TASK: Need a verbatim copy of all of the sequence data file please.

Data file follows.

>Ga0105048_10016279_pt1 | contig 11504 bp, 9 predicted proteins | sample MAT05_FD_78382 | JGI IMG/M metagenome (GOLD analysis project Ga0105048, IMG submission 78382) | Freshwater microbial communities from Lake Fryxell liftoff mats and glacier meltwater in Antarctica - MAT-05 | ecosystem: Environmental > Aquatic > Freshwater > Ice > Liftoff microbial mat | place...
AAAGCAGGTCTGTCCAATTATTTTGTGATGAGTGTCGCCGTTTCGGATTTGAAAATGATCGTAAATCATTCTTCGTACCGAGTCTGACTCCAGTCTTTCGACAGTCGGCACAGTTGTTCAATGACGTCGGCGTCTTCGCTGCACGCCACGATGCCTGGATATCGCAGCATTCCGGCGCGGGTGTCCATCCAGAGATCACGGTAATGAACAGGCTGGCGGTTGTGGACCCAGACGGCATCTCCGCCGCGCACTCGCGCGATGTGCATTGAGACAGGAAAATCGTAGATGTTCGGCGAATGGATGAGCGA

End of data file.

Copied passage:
>Ga0105048_10016279_pt1 | contig 11504 bp, 9 predicted proteins | sample MAT05_FD_78382 | JGI IMG/M metagenome (GOLD analysis project Ga0105048, IMG submission 78382) | Freshwater microbial communities from Lake Fryxell liftoff mats and glacier meltwater in Antarctica - MAT-05 | ecosystem: Environmental > Aquatic > Freshwater > Ice > Liftoff microbial mat | place...
AAAGCAGGTCTGTCCAATTATTTTGTGATGAGTGTCGCCGTTTCGGATTTGAAAATGATCGTAAATCATTCTTCGTACCGAGTCTGACTCCAGTCTTTCGACAGTCGGCACAGTTGTTCAATGACGTCGGCGTCTTCGCTGCACGCCACGATGCCTGGATATCGCAGCATTCCGGCGCGGGTGTCCATCCAGAGATCACGGTAATGAACAGGCTGGCGGTTGTGGACCCAGACGGCATCTCCGCCGCGCACTCGCGCGATGTGCATTGAGACAGGAAAATCGTAGATGTTCGGCGAATGGATGAGCGA